Review: JONAH HEX

About 15 minutes into Jonah Hex, I started thinking about Josh Brolin’s teeth. I was thinking–were they accurate? There had to be dental hygiene back in the old west–tooth powders and whatnot, but Jonah’s mouth is constantly scarred open. Even if Hex was a regular brusher, he’d have to be open to all kinds of bacterial. His teeth shouldn’t look as good as they did in the film.

The fact I was think of this instead of being enraptured in the scene that was going on up on the screen illustrates an interesting dichotomy about the film. It is amazingly short, yet almost completely boring. And the reason why it is so boring, strangely enough, is because it’s so short.

There is a good film in the material provided, but the film needed to be developed far more, especially when it came to the characters. But this was a make it cheap, get out fast and take as much money as you can kind of thing. And a look at the weekend’s grosses shows there will probably not be a lot of money to get.

Hex is seeking revenge against Quentin Turnbull (John Malkovich) for slaughtering his family, but except for one brief exception we get to see no interaction between the Hex clan. Turnbull slaughters Hex’s family because Hex was responsible for the death of his son, yet we don’t see any interaction between father and son or the events that led to the son’s death. Hex has a relationship with the hooker Lilah (Megan Fox), but we never see how that pairing developed or what the two see in each other.

The addition of the “talking to the dead” superpowers to Hex isn’t as odious as I feared, outside of the fact they are another way to speed up the film. Why have Hex act as a bounty hunter and track down Turnbull from town to town when he can just touch a dead guy and have him tell Hex the information he needs. But the powers are used to good effect and create one of the best scenes in the film, one between Hex and Turnbull’s son Jeb (played in an excellent cameo by an uncredited Jeffrey Dean Morgan, the “Dean” of DC Comics adaptations after this film, The Losers, and Watchmen.). There is more emotional depth and character development in their short scene than there was in the whole movie. It was almost painful to watch because you can see  how good the film could have been.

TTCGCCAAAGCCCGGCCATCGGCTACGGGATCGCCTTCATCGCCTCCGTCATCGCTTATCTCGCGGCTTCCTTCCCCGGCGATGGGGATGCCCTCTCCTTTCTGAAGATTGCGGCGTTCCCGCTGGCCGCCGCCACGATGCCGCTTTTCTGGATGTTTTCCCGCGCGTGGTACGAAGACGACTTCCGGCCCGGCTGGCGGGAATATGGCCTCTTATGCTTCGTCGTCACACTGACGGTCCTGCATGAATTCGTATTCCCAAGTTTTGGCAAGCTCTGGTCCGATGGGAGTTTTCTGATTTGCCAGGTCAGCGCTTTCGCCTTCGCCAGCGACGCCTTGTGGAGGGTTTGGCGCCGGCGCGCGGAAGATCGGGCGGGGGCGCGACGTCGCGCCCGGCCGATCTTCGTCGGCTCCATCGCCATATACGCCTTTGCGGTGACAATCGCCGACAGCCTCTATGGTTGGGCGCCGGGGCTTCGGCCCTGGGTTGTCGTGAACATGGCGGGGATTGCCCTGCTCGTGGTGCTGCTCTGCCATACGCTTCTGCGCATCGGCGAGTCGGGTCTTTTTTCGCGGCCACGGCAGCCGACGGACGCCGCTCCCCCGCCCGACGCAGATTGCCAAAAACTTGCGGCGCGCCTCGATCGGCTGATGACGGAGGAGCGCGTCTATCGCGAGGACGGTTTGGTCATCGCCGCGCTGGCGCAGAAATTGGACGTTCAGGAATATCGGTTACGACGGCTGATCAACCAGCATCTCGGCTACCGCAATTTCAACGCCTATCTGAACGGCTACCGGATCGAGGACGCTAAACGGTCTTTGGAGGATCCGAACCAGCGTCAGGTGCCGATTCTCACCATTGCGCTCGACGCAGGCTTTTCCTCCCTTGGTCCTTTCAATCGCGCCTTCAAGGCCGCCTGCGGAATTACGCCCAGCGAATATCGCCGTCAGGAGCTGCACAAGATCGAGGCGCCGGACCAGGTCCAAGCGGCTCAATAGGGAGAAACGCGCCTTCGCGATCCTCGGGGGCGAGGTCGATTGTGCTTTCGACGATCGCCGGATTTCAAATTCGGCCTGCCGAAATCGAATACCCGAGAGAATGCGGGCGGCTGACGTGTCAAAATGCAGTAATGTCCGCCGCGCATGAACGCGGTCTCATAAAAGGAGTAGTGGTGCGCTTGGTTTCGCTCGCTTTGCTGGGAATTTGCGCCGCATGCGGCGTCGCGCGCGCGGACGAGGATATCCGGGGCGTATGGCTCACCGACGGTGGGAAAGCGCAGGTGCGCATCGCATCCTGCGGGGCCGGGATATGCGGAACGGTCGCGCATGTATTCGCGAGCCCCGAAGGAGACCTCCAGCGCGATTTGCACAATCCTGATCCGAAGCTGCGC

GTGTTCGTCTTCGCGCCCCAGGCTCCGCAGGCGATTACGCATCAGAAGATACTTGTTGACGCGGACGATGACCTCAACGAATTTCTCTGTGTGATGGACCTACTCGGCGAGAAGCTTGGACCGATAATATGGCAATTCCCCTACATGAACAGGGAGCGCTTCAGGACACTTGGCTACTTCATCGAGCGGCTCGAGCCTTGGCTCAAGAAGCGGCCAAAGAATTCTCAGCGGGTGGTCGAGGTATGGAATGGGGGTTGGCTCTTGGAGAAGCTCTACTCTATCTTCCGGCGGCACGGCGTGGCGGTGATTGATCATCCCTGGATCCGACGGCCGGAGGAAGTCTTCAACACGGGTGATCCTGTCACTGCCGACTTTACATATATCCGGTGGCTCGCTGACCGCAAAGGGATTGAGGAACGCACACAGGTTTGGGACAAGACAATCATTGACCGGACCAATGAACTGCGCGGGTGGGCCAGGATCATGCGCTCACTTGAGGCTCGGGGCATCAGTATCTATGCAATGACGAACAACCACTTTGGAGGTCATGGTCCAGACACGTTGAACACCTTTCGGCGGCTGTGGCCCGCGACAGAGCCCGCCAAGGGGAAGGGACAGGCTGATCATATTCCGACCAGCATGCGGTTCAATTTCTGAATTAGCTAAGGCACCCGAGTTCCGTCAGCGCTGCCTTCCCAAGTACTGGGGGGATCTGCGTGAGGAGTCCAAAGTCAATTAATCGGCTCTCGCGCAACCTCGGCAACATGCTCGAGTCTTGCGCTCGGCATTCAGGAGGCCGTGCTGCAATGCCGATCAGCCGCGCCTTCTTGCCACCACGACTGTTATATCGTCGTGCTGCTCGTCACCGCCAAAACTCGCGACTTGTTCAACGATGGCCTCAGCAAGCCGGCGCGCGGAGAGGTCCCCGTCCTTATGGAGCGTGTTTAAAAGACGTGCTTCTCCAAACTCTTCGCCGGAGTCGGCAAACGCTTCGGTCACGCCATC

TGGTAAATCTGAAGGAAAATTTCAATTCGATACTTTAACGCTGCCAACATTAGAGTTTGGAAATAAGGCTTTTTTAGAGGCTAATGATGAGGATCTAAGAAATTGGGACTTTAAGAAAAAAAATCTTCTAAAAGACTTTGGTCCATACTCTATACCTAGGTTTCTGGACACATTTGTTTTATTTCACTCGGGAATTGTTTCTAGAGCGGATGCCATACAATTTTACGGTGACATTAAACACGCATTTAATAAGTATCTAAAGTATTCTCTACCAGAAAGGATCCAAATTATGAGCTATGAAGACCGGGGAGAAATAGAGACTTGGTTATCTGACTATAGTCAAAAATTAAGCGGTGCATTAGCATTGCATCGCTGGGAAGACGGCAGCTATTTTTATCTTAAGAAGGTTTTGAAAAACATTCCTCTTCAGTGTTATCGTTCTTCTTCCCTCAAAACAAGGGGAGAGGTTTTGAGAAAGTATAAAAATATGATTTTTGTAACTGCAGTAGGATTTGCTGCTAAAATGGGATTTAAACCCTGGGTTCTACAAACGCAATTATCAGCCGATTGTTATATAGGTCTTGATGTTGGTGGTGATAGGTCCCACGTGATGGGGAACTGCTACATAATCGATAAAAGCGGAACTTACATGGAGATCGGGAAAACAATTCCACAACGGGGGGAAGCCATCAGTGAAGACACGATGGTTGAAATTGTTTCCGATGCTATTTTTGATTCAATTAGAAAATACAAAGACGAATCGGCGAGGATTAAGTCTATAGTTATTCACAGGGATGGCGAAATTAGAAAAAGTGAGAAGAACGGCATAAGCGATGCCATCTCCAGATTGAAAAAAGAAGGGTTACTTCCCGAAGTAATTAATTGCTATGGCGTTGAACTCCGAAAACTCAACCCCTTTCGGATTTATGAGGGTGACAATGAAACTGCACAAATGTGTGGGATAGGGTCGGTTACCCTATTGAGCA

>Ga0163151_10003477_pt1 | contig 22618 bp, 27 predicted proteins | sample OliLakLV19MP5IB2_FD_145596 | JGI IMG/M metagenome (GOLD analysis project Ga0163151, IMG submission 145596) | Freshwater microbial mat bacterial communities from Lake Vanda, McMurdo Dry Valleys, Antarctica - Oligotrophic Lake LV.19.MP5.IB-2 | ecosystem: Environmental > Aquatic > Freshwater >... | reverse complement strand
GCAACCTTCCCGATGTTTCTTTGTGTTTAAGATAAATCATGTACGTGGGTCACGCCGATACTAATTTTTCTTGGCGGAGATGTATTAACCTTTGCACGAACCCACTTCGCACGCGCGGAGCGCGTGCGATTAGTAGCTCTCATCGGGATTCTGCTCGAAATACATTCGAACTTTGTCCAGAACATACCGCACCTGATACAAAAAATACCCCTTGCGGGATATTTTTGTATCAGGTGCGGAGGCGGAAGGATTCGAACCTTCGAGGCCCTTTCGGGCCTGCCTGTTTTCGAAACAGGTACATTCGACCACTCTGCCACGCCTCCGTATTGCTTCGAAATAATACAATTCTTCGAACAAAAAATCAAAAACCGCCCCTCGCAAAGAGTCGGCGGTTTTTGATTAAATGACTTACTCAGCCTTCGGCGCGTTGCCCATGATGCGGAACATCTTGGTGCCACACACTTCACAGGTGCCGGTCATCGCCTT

And yes, the acting is not all that good. Malkovich pretty much sleep walks through the role and Fox shows the depth of a Barbie doll in her performance. And actors such as Michael Shannon, Aidan Quinn and Wes Bentley are wasted (which brings up an interesting future rule of thumb: if you see Bentley in any comic book adaptation, stay far away. His track record between this and Ghost Rider isn’t all that good). But we really don’t care because we really are not attached to the characters.

Which really dooms the film. It seems that it wants to be an over-the-top, don’t-think-that -much-about-it summer blockbuster but its whole plot revolves around betrayal and loss–two things that work better with subtlety and thought put into it. Jonah Hex might not be the worst film I’ve seen, but it is by far the most disappointing.

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About William Gatevackes 1931 Articles
William is cursed with the shared love of comic books and of films. Luckily, this is a great time for him to be alive. His writing has been featured on Broken Frontier.com, PopMatters.com and in Comics Foundry magazine.

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